Rohmer wraps things up nicely with a pleasant, happy ending. Lea and Blanche's friendship remains solid despite being sorely tested by their decision to begin new relationships. The bigger picture is that both couples are now ready to shack up for the long-term. Rohmer suggests that even the philandering Alexandre is ready to commit as he has met his match with Lea. And Blanche and Fabien, the ones who refuse to 'play act', find mutual attraction through their mutual 'sensitive' nature.

Boyfriends and Girlfriends could have used a little tighter editing especially in regards to the long-winded exposition; but with its great dialogue and Rohmer's ability to chronicle each characters' inner turmoil, this is a worthwhile film for the discerning and patient film goer!
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Let's swap boyfriends!
lastliberal29 April 2009
Warning: Spoilers
Not the best film of 1987; Au revoir les enfants was better, but one certainly worth your investment of time.

Writer/director Eric Rohmer is not giving us the typical French vistas of outdoor cafés and artists, but is showing the lives of materialistic and shallow French yuppies in the French suburbs outside Paris. The Eiffel Tower is only seen in the remote distance.

They focus on looks alone in choosing boyfriends.

Blanche (Emmanuelle Chaulet - Chocolat) and Lea (Sophie Renoir) are friends. Not BFF, but just two twenty-somethings that hang and discuss men.

Lea has Fabien (Eric Viellard), and Blanche is enchanted with Alexandre (François-Eric Gendron).

Blanche gets herself in a situation where she is involved with Lea's boyfriend, while Lea is off sampling others. Although they pretend to be friends, the constant flirting takes it's toll and they end up in bed. But she still won't commit out of fear of hurting her friend.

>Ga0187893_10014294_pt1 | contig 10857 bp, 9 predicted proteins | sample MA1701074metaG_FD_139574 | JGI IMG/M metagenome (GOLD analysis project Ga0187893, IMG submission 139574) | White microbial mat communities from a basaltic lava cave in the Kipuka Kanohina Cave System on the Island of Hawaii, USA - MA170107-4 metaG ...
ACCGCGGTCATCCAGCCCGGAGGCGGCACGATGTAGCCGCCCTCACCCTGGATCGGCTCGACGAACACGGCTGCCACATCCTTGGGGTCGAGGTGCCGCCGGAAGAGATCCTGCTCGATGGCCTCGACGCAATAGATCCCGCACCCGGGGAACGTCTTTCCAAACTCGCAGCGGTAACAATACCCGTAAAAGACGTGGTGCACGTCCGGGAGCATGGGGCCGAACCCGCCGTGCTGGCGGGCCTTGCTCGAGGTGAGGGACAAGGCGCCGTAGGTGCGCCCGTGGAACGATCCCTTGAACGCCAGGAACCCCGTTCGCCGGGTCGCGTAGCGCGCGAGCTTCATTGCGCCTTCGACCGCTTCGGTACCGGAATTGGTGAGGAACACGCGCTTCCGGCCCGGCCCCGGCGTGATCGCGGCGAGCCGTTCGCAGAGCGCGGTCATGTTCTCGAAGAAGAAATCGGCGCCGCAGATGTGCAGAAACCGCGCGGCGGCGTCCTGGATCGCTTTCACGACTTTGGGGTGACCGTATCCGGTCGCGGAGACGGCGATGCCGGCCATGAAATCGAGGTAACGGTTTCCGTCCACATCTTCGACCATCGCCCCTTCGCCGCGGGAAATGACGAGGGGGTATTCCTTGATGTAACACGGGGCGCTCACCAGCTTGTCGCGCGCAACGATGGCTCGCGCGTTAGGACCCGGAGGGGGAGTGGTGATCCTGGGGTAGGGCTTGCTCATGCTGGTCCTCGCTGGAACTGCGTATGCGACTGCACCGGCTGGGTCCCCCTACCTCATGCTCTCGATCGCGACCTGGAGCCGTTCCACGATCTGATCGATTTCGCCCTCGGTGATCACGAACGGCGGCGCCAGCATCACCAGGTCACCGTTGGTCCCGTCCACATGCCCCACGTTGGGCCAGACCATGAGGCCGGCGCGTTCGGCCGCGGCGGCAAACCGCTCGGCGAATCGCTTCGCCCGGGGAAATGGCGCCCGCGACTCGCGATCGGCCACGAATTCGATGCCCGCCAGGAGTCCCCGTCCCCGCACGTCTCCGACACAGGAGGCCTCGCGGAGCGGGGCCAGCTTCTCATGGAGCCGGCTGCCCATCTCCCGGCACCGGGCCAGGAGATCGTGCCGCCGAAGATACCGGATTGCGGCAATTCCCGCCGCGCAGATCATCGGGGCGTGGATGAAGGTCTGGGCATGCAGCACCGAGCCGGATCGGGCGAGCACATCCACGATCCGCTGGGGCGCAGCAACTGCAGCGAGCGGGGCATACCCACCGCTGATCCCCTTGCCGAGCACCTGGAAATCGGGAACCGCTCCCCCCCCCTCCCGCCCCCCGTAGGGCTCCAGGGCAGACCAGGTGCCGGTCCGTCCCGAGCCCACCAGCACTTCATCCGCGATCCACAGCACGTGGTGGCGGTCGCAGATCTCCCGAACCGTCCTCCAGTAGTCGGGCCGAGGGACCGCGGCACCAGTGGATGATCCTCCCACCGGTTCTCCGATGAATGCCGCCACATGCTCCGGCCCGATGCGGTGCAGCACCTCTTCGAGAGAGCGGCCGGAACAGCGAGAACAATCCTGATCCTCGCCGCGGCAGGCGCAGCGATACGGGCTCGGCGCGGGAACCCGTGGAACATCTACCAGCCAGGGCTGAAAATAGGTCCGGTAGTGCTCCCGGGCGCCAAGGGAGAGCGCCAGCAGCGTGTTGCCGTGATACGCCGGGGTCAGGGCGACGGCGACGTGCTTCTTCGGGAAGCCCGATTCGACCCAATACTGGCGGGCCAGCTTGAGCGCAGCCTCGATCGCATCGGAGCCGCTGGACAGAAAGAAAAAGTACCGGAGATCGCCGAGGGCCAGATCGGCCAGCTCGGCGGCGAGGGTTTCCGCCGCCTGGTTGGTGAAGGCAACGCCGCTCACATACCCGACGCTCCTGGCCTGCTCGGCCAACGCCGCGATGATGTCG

So, what does she do when Lea announces she has broken up with Fabien for good? She realizes that Alexandre is an unattainable dream and goes off to find Fabien. Meanwhile Alexandre and Lea hit it off.

The laughs are plenty as the two friends try to get their love lives together without hurting the other.

Nothing deep; like watching an episode of Friends, but cute and enjoyable with Chaulet and Renoir providing excellent performances.
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entertaining but somewhat fluffy
Andres Salama8 November 2006
A young woman, Blanche (the lovely Emmanuelle Chaulet), works in the City Hall of a trendy New Town near Paris (somewhat to his discredit, Rohmer's films always occurs in middle class and upper middle class milieus, never in working class neighborhoods or in the immigrants building projects). Having recently arrived there, Blanche lives quite a lonely life, until she becomes friends with another young woman, Lea (Sophie Renoir), through which she met her boyfriend Fabien (Eric Viellard), and an acquaintance of the couple, Alexandre (François-Eric Gendron). Basically, the movie follows the time honored plot of exchange of relationships. A is with B, and C with D, but then A will start a liaison with D, which will make C jealous, and would start going with B in revenge and so forth. The title in French is a pun: the boyfriend of my friend would (could) become my boyfriend. Rohmer is known to be a political conservative, but here he is hardly a moralist, since he examines the sexual freedom of today's youth without condemning it. The movie is slow and talky, but these characters are believable and appealing (if somewhat shallow and a bit better looking than ordinary).
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Love, friendship, dilemmas
LeRoyMarko11 December 2004
I love Rohmer's films. Even more those in the cycle Comedies and Proverbs. They're dissertations about love, friendship and the fine line between the two. In Rohmer's world, love and what leads to it is comparable to an algebraic formula: A is to C what B is to A. Again in this one, a lot of interesting dialog, in which every line incites us to reflect. Like this one: "Maybe it's because I didn't love her anymore that I went back with her". In fact, dialog and interaction between the characters are the only thing that matter in this movie. Everything else his not important. And as for characters, there is just a few, so you get to know them. You know what they want and how they react when they get it.

Out of 100, I gave it 76. That's good for **½ out of ****. Seen at home, in Toronto, on November 26th, 2004.
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Shock, horror: realistic relationships
Stefan Kahrs26 October 1998
I am not a fan of Eric Rohmer. The pace of most of his films is very slow, they are full of dialogue, and often I react to his characters with a distinct desire to slap them in the face and shout "get a life!".